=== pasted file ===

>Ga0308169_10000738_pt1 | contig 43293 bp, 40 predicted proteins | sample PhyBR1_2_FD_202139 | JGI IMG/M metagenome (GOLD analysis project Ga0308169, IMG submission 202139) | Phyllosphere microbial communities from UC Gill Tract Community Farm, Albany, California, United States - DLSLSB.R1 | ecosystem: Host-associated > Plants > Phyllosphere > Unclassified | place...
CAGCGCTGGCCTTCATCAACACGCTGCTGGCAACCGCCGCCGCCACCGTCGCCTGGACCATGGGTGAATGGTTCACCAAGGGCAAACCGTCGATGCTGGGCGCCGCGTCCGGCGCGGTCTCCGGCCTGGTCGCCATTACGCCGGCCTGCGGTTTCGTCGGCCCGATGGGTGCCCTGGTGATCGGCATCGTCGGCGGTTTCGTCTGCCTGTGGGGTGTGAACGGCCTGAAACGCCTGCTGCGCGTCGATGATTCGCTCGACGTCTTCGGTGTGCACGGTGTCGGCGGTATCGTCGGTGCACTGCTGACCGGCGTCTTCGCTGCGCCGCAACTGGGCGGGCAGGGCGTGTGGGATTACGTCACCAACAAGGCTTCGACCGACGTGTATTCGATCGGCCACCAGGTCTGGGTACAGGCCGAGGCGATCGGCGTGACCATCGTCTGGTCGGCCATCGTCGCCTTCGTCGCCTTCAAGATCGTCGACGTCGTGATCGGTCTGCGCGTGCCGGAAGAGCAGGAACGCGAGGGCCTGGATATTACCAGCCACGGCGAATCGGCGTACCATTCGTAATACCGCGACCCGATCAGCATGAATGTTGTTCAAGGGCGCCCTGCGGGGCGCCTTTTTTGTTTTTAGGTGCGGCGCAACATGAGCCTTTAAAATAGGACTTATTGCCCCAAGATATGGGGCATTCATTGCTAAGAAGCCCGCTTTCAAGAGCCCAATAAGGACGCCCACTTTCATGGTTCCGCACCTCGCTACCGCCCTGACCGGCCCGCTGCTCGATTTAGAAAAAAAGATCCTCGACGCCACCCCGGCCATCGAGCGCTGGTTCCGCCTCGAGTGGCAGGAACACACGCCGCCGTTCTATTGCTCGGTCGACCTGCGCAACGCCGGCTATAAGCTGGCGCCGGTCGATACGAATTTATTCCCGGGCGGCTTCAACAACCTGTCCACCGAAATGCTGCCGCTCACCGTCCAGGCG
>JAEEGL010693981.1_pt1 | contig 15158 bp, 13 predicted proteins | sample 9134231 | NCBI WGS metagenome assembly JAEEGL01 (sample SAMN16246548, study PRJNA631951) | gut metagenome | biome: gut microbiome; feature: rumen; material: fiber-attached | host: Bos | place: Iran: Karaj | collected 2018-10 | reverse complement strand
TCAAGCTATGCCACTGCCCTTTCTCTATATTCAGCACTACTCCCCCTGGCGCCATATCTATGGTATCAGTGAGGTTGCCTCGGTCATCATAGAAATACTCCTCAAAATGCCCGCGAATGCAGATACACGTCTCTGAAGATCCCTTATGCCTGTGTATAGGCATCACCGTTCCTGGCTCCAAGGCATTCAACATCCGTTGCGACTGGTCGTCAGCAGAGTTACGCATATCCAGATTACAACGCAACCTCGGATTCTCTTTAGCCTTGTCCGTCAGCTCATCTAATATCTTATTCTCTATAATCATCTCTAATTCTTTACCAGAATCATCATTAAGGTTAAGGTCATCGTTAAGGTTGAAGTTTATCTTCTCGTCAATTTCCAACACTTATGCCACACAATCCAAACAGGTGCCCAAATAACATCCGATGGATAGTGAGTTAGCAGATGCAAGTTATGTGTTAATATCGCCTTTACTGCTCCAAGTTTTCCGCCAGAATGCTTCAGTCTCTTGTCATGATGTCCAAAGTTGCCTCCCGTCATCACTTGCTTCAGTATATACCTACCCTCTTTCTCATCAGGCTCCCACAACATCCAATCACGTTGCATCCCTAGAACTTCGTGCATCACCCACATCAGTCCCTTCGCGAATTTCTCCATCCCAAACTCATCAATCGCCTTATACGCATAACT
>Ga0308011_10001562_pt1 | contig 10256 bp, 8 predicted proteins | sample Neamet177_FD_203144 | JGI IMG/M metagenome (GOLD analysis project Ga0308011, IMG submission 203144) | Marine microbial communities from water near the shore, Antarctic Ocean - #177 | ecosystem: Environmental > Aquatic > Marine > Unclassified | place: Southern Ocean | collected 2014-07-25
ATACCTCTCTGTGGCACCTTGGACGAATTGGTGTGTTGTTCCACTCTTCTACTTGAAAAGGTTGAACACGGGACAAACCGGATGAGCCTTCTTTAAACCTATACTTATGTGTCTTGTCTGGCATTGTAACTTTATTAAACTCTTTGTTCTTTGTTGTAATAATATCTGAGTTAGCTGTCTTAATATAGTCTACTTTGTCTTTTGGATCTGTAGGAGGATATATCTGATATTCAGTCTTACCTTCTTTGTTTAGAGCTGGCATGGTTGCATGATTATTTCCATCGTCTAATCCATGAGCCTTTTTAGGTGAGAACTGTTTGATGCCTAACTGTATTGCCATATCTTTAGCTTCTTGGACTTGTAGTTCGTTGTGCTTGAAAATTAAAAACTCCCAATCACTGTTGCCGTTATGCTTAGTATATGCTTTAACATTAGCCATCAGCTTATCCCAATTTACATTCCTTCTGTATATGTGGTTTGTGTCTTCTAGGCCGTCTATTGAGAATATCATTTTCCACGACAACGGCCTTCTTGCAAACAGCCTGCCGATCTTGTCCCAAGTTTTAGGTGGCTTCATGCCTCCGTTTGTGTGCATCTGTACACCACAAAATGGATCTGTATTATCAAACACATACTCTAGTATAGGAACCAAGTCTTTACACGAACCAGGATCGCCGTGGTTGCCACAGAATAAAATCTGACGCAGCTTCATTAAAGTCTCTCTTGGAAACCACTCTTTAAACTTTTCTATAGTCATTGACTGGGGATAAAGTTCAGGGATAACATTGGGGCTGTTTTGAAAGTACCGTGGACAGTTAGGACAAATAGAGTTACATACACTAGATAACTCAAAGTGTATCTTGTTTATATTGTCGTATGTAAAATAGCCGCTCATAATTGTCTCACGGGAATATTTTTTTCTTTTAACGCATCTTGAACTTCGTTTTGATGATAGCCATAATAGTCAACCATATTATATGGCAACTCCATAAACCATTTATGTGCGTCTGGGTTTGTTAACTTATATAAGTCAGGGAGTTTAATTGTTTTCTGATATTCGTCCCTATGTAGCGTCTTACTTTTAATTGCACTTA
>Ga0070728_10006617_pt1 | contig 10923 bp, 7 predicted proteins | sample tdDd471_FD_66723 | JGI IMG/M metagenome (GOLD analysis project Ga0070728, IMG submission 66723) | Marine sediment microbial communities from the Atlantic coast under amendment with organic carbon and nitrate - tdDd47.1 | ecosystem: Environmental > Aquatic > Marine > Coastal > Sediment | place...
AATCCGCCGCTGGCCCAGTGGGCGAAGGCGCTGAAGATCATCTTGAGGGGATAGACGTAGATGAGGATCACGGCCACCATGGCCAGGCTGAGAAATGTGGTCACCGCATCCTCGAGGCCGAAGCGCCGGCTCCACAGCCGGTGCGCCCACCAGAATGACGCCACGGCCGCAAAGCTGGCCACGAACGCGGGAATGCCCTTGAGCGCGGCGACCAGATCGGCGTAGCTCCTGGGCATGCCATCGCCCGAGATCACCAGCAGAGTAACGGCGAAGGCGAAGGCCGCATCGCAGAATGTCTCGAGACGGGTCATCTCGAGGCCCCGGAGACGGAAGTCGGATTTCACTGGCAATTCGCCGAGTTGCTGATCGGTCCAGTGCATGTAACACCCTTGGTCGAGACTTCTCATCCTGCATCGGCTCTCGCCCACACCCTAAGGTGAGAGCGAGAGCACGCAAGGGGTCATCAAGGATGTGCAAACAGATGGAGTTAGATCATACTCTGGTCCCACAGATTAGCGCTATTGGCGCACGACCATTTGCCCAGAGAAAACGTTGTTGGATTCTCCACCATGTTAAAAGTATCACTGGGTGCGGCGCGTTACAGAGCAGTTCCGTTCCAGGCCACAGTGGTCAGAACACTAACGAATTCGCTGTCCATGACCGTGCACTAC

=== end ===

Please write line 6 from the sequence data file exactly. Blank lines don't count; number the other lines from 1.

ATACCTCTCTGTGGCACCTTGGACGAATTGGTGTGTTGTTCCACTCTTCTACTTGAAAAGGTTGAACACGGGACAAACCGGATGAGCCTTCTTTAAACCTATACTTATGTGTCTTGTCTGGCATTGTAACTTTATTAAACTCTTTGTTCTTTGTTGTAATAATATCTGAGTTAGCTGTCTTAATATAGTCTACTTTGTCTTTTGGATCTGTAGGAGGATATATCTGATATTCAGTCTTACCTTCTTTGTTTAGAGCTGGCATGGTTGCATGATTATTTCCATCGTCTAATCCATGAGCCTTTTTAGGTGAGAACTGTTTGATGCCTAACTGTATTGCCATATCTTTAGCTTCTTGGACTTGTAGTTCGTTGTGCTTGAAAATTAAAAACTCCCAATCACTGTTGCCGTTATGCTTAGTATATGCTTTAACATTAGCCATCAGCTTATCCCAATTTACATTCCTTCTGTATATGTGGTTTGTGTCTTCTAGGCCGTCTATTGAGAATATCATTTTCCACGACAACGGCCTTCTTGCAAACAGCCTGCCGATCTTGTCCCAAGTTTTAGGTGGCTTCATGCCTCCGTTTGTGTGCATCTGTACACCACAAAATGGATCTGTATTATCAAACACATACTCTAGTATAGGAACCAAGTCTTTACACGAACCAGGATCGCCGTGGTTGCCACAGAATAAAATCTGACGCAGCTTCATTAAAGTCTCTCTTGGAAACCACTCTTTAAACTTTTCTATAGTCATTGACTGGGGATAAAGTTCAGGGATAACATTGGGGCTGTTTTGAAAGTACCGTGGACAGTTAGGACAAATAGAGTTACATACACTAGATAACTCAAAGTGTATCTTGTTTATATTGTCGTATGTAAAATAGCCGCTCATAATTGTCTCACGGGAATATTTTTTTCTTTTAACGCATCTTGAACTTCGTTTTGATGATAGCCATAATAGTCAACCATATTATATGGCAACTCCATAAACCATTTATGTGCGTCTGGGTTTGTTAACTTATATAAGTCAGGGAGTTTAATTGTTTTCTGATATTCGTCCCTATGTAGCGTCTTACTTTTAATTGCACTTA